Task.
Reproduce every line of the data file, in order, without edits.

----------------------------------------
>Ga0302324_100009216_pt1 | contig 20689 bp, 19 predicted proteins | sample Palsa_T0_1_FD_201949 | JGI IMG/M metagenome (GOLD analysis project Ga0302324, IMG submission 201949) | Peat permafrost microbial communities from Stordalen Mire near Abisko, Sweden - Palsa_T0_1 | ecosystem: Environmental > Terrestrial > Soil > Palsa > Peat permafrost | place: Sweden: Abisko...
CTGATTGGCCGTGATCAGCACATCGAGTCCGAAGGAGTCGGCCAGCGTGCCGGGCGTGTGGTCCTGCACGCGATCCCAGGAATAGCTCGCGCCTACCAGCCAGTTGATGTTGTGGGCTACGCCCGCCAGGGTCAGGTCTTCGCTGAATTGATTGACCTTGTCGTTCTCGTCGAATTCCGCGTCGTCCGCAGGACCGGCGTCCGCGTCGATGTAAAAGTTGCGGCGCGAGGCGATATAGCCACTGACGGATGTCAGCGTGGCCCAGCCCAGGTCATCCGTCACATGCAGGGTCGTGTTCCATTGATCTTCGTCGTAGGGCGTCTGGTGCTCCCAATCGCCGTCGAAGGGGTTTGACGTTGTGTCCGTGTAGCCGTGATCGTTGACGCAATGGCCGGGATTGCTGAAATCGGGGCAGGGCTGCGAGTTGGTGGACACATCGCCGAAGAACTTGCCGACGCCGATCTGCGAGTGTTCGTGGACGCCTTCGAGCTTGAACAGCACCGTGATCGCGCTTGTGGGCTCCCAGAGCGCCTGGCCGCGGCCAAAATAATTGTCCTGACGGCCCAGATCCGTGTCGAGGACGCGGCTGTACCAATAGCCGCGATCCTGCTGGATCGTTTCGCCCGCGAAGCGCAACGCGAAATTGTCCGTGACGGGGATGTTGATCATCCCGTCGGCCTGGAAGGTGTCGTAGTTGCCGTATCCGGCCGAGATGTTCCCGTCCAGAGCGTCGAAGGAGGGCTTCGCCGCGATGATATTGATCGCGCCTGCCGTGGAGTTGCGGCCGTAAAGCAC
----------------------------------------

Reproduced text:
>Ga0302324_100009216_pt1 | contig 20689 bp, 19 predicted proteins | sample Palsa_T0_1_FD_201949 | JGI IMG/M metagenome (GOLD analysis project Ga0302324, IMG submission 201949) | Peat permafrost microbial communities from Stordalen Mire near Abisko, Sweden - Palsa_T0_1 | ecosystem: Environmental > Terrestrial > Soil > Palsa > Peat permafrost | place: Sweden: Abisko...
CTGATTGGCCGTGATCAGCACATCGAGTCCGAAGGAGTCGGCCAGCGTGCCGGGCGTGTGGTCCTGCACGCGATCCCAGGAATAGCTCGCGCCTACCAGCCAGTTGATGTTGTGGGCTACGCCCGCCAGGGTCAGGTCTTCGCTGAATTGATTGACCTTGTCGTTCTCGTCGAATTCCGCGTCGTCCGCAGGACCGGCGTCCGCGTCGATGTAAAAGTTGCGGCGCGAGGCGATATAGCCACTGACGGATGTCAGCGTGGCCCAGCCCAGGTCATCCGTCACATGCAGGGTCGTGTTCCATTGATCTTCGTCGTAGGGCGTCTGGTGCTCCCAATCGCCGTCGAAGGGGTTTGACGTTGTGTCCGTGTAGCCGTGATCGTTGACGCAATGGCCGGGATTGCTGAAATCGGGGCAGGGCTGCGAGTTGGTGGACACATCGCCGAAGAACTTGCCGACGCCGATCTGCGAGTGTTCGTGGACGCCTTCGAGCTTGAACAGCACCGTGATCGCGCTTGTGGGCTCCCAGAGCGCCTGGCCGCGGCCAAAATAATTGTCCTGACGGCCCAGATCCGTGTCGAGGACGCGGCTGTACCAATAGCCGCGATCCTGCTGGATCGTTTCGCCCGCGAAGCGCAACGCGAAATTGTCCGTGACGGGGATGTTGATCATCCCGTCGGCCTGGAAGGTGTCGTAGTTGCCGTATCCGGCCGAGATGTTCCCGTCCAGAGCGTCGAAGGAGGGCTTCGCCGCGATGATATTGATCGCGCCTGCCGTGGAGTTGCGGCCGTAAAGCAC